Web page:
If it is 700W per channel at 4 ohms, and you have a Kab in each channel, that will be quite a loud setup. But be careful as I'd expect the amp could eat the Kones alive... even at 350W it could do this. FWIW, many rack power amps with internal DSP allow a maximum output power to be set so your speakers don't get fried in the heat of battle, but I don't believe the PS700 has this feature.

    @ Frodebro

    Just a note on efficiency ratings - 2 identical speakers/cabs sharing the same power as one alone will still be 3 dB louder. If one driver has an efficiency rating of (say) 100 dB at 1 watt, two will be 103 dB @ 1 watt.

    This is indeed true, but due to a characteristic in the design of most solid state amps, you will not get the same power in each speaker if they are connected in series (actually this is the case of most amps). You can get the efficiency benefit with many solid state amps if you connect the speakers in parallel, provided the amp can handle the halved impedance.

    The 4 ohm impedance of the Kone and Kab is terrific if you use only one speaker per solid state amp output, and also works well if you have 4 of them wired in series-paralleled pairs (giving 4 ohms total). But using two together in one amp output will either require a 2 ohm impedance from the speaker (not as common as 4 ohm minimum), or wiring them in series for 8 ohms total (halving the total power from the amp).

    The main reason solid state amps act like this is due to their having a constant maximum voltage in the power supply. If you know the power a solid state amp can provide at a specific impedance, and grab a calculator and simple power equations, you can get an approximate idea of what power your speaker configuration will receive from an amp (and why your 250W amp works great with a Kone, but can't even keep up with a drummer when used with your stock 16 ohm Marshall cab).

    Thanks for sharing. Couple of Q's:

    So what are the implications of the data for enclosures etc? How was it mic'ed up for the test?

    There were no mics used. The DATS system is a measurement tool\software combination that analyzes the driver in free air. The only additional item was a calibrated weight to calculate Vas.…nent-test-system--390-807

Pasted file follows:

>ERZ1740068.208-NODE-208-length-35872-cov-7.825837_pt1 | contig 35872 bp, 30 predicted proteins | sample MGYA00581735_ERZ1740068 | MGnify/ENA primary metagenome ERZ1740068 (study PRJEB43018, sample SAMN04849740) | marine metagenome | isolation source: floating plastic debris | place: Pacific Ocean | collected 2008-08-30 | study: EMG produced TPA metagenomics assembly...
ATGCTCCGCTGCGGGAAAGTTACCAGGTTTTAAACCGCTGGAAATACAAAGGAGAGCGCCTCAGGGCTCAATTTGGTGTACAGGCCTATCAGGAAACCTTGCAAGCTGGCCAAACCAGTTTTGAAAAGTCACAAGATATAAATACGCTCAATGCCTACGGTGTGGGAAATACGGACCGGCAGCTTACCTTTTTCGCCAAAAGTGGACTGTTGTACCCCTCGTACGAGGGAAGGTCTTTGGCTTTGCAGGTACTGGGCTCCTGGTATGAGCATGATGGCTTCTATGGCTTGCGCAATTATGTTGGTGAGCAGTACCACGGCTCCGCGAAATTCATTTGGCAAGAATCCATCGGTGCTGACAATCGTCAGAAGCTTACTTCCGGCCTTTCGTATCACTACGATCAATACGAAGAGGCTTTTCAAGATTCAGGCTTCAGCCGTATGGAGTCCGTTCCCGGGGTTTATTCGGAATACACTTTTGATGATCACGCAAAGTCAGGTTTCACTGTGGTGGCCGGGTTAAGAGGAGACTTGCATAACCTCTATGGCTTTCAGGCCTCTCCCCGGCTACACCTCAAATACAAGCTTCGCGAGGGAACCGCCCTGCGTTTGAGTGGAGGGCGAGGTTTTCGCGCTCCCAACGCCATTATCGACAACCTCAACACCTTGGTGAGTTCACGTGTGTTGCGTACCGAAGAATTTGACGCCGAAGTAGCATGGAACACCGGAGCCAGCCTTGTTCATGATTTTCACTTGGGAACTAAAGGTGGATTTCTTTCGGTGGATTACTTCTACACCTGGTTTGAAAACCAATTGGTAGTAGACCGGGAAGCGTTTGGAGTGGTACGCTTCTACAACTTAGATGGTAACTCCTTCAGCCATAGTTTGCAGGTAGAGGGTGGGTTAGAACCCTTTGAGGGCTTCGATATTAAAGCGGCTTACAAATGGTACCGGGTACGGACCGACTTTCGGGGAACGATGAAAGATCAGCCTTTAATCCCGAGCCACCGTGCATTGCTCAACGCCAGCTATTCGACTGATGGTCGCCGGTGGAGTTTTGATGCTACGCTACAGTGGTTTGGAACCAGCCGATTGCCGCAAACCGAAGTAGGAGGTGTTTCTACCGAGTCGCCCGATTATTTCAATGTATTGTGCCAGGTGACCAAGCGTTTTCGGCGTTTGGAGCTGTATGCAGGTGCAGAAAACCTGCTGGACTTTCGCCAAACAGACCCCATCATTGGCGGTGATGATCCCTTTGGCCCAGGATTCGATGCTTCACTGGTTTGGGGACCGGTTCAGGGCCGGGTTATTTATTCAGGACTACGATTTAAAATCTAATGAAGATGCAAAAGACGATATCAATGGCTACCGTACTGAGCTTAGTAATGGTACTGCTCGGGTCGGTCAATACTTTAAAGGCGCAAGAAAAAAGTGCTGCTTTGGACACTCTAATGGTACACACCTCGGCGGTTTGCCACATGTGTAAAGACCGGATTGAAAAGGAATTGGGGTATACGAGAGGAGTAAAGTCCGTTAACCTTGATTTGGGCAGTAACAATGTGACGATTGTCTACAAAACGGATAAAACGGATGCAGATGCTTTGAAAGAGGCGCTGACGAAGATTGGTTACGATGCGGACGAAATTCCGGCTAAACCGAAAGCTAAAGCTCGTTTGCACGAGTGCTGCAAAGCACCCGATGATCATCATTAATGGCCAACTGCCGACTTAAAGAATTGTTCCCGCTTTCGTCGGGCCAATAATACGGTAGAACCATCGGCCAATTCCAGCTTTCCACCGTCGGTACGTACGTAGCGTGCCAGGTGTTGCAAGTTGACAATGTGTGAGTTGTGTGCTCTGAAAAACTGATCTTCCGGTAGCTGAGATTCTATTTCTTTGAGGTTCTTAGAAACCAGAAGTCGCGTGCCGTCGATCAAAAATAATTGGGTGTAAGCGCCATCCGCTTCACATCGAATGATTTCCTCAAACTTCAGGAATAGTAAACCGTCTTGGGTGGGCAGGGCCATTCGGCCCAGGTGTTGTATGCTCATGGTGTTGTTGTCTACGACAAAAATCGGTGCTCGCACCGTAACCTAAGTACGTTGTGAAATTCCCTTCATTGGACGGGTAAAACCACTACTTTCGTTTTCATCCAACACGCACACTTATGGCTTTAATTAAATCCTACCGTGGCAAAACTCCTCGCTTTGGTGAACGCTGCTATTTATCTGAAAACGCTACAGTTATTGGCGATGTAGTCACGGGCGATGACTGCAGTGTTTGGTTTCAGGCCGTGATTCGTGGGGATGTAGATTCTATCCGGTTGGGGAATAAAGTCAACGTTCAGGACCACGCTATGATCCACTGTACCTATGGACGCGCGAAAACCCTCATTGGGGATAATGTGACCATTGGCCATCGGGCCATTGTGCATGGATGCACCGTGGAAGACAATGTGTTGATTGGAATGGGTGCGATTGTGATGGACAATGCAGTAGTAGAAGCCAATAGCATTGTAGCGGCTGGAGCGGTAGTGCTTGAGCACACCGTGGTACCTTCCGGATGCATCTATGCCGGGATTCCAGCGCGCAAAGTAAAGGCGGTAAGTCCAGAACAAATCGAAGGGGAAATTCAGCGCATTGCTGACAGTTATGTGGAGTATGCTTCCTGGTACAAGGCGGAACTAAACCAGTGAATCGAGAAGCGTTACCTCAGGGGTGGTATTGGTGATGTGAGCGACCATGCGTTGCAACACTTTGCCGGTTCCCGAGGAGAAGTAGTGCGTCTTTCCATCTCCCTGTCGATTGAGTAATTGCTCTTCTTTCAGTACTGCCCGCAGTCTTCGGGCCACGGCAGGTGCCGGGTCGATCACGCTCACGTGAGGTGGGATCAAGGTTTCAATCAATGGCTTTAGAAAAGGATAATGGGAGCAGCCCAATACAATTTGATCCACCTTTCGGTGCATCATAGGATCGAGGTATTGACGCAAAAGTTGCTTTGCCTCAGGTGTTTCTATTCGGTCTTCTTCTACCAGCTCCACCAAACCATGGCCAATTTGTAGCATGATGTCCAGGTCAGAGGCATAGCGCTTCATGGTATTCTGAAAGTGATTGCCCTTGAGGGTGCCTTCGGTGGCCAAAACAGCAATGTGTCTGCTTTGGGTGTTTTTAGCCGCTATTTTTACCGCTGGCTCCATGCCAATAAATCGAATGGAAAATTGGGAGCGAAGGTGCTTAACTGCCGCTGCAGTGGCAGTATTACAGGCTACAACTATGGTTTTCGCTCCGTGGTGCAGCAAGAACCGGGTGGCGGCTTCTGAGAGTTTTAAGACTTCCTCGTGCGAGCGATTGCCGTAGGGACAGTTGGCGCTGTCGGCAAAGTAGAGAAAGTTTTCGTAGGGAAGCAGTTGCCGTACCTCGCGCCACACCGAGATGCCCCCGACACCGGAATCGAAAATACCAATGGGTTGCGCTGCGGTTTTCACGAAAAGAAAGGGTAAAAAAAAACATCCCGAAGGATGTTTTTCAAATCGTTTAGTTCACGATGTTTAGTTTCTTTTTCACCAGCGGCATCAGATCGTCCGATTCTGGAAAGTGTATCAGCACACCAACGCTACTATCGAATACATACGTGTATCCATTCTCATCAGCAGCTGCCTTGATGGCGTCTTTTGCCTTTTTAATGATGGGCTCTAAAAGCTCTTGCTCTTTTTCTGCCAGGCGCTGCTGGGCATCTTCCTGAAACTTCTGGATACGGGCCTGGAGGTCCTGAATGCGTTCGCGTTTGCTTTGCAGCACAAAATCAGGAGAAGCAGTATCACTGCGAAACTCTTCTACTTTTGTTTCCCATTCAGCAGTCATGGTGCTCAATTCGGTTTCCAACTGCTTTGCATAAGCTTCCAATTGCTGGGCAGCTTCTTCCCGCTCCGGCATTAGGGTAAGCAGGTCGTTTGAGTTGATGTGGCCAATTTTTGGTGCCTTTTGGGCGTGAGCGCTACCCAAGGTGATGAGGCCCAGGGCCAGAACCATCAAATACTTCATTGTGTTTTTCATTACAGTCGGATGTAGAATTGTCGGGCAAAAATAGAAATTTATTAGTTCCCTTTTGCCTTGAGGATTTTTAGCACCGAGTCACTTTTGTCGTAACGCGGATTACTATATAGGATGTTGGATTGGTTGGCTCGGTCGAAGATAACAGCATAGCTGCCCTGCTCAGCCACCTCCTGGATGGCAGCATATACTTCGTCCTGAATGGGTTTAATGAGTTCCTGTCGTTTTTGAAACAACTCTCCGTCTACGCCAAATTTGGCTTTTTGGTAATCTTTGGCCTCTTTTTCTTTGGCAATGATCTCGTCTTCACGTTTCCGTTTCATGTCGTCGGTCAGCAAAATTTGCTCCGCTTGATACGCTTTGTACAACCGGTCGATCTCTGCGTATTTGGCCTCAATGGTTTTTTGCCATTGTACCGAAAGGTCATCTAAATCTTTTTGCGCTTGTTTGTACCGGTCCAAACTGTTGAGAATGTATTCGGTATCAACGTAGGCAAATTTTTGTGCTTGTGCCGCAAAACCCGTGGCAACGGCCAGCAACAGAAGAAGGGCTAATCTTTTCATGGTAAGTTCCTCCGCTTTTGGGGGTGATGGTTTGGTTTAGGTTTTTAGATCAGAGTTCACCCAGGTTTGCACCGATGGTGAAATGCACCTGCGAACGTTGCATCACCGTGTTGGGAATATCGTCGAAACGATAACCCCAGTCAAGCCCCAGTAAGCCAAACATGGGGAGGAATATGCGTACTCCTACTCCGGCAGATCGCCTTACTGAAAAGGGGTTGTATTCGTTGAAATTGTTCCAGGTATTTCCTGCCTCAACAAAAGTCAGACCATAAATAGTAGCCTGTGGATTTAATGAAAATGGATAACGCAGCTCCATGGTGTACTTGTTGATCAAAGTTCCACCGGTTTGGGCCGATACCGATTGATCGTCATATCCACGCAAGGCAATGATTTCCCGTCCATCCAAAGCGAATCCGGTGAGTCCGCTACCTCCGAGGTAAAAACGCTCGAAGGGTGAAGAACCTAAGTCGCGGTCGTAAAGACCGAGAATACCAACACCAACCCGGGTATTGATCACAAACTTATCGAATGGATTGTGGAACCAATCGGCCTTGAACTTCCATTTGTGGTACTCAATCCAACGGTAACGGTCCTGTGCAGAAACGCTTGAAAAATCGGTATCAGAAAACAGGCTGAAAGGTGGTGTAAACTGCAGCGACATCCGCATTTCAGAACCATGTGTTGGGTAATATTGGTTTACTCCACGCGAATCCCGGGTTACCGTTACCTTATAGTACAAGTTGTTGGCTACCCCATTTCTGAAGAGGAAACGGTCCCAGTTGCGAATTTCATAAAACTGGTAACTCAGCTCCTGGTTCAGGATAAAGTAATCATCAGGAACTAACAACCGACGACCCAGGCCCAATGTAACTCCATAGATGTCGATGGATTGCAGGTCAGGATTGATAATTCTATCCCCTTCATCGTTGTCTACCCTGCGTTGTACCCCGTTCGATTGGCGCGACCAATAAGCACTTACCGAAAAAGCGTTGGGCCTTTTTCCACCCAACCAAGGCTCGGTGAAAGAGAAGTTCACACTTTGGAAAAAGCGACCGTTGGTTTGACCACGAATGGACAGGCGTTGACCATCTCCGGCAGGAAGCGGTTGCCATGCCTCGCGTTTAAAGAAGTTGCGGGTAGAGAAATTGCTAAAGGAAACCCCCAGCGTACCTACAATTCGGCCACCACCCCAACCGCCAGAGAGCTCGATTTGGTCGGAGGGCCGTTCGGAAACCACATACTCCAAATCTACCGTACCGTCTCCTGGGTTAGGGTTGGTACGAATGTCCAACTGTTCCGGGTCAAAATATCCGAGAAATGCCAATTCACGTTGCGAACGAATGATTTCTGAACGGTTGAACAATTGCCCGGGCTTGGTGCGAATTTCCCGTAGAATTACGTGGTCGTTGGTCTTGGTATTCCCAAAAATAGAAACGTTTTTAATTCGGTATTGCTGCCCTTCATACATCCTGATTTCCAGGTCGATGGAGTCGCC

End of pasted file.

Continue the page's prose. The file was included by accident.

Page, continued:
BTW, for giggles I did plug the measured TS parameters into a box designer program, with estimated\measured dimensions of the Kabinet. Here's the info for that paper exercise (again no mics used). Looks like 3dB lower cutoff of 86Hz, with a 1.2dB bump at 160Hz. These are approximate results, the cab dimensions are estimates (not sure what the MDF thickness is).

    Kemper Kabinet 09_28_20.pdf

    You could use this info to design a ported cab, but the parameters of the Kone seem to suggest that you might not get much low end benefit from a ported cab vs. a closed cab. You can throw the TS parameters into a cab design program and estimate the low end results of a specific design however.

    Jinjer... one of the first bands my new son in law and me bonded over (he's 24 and I'm 59). We're planning on going to see them when they come around here after COVID. If they can convert this old man to cookie monster vocals, they have some serious universal appeal. Quality and melody goes a long way in any musical genre.

    Later when nobody's looking I'll be grabbing the OS7 and Kemper, saddle up a few 5150 profiles, set the Kones to V30, and tune dooooown.... :)

    I've had a Kone for a few weeks and liked it so much I bought two more. Finally was able to use one in a old Rocktron S112 cab at a loud practice a few days ago, and was extremely pleased with it. IME the big issue with modelers and the Kemper is to get convincing tone at high stage volumes, as all kinds of nasties can pop up. None of these appeared with the Kone. The biggest issue I can't stand is harshness or piercing highs, and the Kone has none of this. The power amp I used was a ICEPower 50ASX2BTL built into my unpowered toaster (this is the same amp module used in the Duncan Powerstage 170), and it showed no signs of running out of headroom. And it gets the pop of clean notes, which is very hard for some stage modeler solutions to get right.

    The only thing I have found unusual about the Kone is the bass response. The Kone appears to have an extended low end with perhaps a low free air resonance, which can give it a sensation of lots of bass in some cases. It seems to be optimized for smaller sealed cabs (the Kab is fully sealed, no port, and is relatively small). In the S112 ported cab, I had to drop the bass in the monitor EQ quite a bit to get it to balance. I have another Kone in an old Peavey 1x12 plywood wedge cab that is barely big enough to hold the speaker, and while other speakers sound thin in the bass in it, the Kone is just right. I expect if I seal the port in the S112 it will sound much better with the Kone and flatter EQ settings.

    Wow....That is a huge bummer. I hope they are able to make a change to that....Had I been aware that it was not possible I would have likely held off buying the Kabinet until that functionality was available. I really like the Kabinet and the Imprint technology really does make this feel like an amp in the room.

    IIRC Kemper has already said they will be enabling the selection of imprints per RIg in a future firmware release. It should be on the way soon. And really, the entire Kone concept doesn't make a lot of sense unless you can select an imprint per Rig. If not, and you were forced to select one global imprint, you'd just as well buy the real speaker the imprint models and go with that (it would be less expensive than the Kone in many cases).